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Given file names like these:

/the/path/foo.txt
bar.txt

I hope to get

foo
bar

Why this doesn't work?

#!/bin/bash

fullfile=$1
fname=$(basename $fullfile)
fbname=${fname%.*}
echo $fbname

What's the right way to do it?

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This code should work in most cases as long as the value of $1 is actually what you think it is. However, it is subject to word splitting and filename expansion due to improper quoting. –  toxalot Mar 18 '14 at 20:19

7 Answers 7

up vote 236 down vote accepted

You don't have to call external basename command. Instead, you could use the following commands:

$ s=/the/path/foo.txt
$ echo ${s##*/}
foo.txt
$ s=${s##*/}
$ echo ${s%.txt}
foo
$ echo ${s%.*}
foo

(From here) even though the OP is specifically about BASH, it is important to emphasize that the above commands use the BASH Shell Parameter Expansion and may not work in other shells.

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34  
fantastic answer... bash String Manipulations ( like ${s##*/} ) are explained here linuxgazette.net/18/bash.html –  chim Dec 20 '11 at 15:00
    
@chim have you found an updated reference to your link? It's dead. –  Droogans Jul 9 '14 at 19:59
7  
@Droogans found it after some digging :) tldp.org/LDP/LG/issue18/bash.html didn't realise I had 27 upvotes on this comment :) –  chim Jul 11 '14 at 10:07
    
Very handy, used this with file expansion and select. Example: options=~/path/user.* and then select result in ${options[@]##*/}; –  Anthony Hatzopoulos Nov 10 '14 at 19:19
5  
Is there a way to combine ##*/ at %.* (by nesting or piping or whatnot) arrive at foo directly? –  bongbang Nov 26 '14 at 22:09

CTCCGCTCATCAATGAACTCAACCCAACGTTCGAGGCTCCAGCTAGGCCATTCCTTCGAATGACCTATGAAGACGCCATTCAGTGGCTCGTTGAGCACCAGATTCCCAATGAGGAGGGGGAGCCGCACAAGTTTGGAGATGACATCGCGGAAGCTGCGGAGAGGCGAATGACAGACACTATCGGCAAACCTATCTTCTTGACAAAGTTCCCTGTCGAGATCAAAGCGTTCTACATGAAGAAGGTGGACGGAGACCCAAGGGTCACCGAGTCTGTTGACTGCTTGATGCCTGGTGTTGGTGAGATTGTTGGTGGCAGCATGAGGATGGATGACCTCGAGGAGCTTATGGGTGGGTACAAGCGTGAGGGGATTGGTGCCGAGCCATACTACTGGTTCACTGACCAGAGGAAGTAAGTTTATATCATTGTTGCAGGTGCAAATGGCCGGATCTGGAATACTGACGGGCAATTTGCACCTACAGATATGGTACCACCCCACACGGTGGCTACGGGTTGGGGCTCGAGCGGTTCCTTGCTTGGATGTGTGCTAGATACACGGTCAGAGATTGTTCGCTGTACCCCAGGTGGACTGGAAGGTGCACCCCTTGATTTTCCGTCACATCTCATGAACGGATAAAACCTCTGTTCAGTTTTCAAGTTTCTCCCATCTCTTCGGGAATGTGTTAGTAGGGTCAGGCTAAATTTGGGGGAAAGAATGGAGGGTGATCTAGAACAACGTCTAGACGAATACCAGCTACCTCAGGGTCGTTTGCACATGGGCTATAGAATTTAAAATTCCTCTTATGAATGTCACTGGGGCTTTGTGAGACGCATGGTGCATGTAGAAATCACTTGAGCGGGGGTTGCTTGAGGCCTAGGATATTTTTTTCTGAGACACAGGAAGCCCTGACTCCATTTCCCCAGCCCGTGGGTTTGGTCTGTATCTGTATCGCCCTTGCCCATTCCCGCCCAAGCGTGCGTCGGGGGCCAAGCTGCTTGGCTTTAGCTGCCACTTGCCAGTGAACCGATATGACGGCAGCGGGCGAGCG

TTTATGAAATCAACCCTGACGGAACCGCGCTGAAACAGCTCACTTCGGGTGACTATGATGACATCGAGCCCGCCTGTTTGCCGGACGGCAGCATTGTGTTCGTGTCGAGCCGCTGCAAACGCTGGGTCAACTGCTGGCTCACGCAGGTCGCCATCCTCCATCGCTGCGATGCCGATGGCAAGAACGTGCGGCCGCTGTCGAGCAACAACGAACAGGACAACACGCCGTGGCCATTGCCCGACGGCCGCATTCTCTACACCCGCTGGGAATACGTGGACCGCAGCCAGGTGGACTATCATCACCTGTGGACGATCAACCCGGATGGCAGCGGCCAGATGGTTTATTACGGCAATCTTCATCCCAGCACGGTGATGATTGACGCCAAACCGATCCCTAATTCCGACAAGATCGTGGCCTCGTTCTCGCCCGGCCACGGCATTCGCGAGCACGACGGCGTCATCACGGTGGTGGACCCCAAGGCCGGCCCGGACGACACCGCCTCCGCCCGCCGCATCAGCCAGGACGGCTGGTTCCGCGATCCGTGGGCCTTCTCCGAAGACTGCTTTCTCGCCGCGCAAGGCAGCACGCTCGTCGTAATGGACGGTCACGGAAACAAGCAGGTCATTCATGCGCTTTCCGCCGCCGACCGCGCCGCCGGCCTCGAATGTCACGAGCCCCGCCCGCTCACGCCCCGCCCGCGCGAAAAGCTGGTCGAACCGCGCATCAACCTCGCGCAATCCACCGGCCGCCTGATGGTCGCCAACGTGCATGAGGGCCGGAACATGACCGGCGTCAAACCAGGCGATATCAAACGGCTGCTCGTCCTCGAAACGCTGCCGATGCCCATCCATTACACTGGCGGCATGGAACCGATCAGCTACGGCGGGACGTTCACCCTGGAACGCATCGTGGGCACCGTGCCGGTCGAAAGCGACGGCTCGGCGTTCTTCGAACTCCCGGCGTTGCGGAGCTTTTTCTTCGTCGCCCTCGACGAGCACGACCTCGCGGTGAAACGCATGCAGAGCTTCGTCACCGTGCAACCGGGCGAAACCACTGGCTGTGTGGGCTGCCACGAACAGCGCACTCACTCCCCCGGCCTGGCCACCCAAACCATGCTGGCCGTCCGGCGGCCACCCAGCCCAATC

The basename command has two different invocations; in one, you specify just the path, in which case it gives you the last component, while in the other you also give a suffix that it will remove. So, you can simplify your example code by using the second invocation of basename. Also, be careful to correctly quote things:

fbname=$(basename "$1" .txt)
echo "$fbname"
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2  
Is there a way of making it remove any suffix? –  handuel Nov 2 '13 at 9:39
    
@handuel Unfortunately, basename does not support wildcards. Providing a second argument will only remove that exact literal string from the end. –  toxalot Mar 18 '14 at 17:52

A combination of basename and cut works fine, even in case of double ending like .tar.gz

fbname=`basename "$fullfile" | cut -d. -f1`

Would be interesting if this solution needs less arithmetic power than Bash Parameter Expansion

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this is actually very clever –  Gaurav Jain Jan 17 at 23:37
    
This is my preferred way - with the minor change of using $(..) - so this becomes: fbname=$(basename "$fullfile" | cut -d. -f1) –  FarmerGedden Apr 22 at 13:06
    
This is a nice solution in that it will snip all (dot) extensions. –  user2023370 Jun 1 at 13:41

Here is another (more complex) way of getting either the filename or extension, first use the rev command to invert the file path, cut from the first . and then invert the file path again, like this:

filename=`rev <<< "$1" | cut -d"." -f2- | rev`
fileext=`rev <<< "$1" | cut -d"." -f1 | rev`
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If you want to play nice with Windows file paths (under Cygwin) you can also try this:

fname=${fullfile##*[/|\\]}

This will account for backslash separators when using BaSH on Windows.

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Just an alternative that I came up with to extract an extension, using the posts in this thread with my own small knowledge base that was more familiar to me.

ext="$(rev <<< "$(cut -f "1" -d "." <<< "$(rev <<< "file.docx")")")"

Note: Please advise on my use of quotes; it worked for me but I might be missing something on their proper use (I probably use too many).

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Use the basename command. Its manpage is here: http://unixhelp.ed.ac.uk/CGI/man-cgi?basename

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2  
He is using basename, but that's not his problem. –  chepner Jul 18 '12 at 14:26

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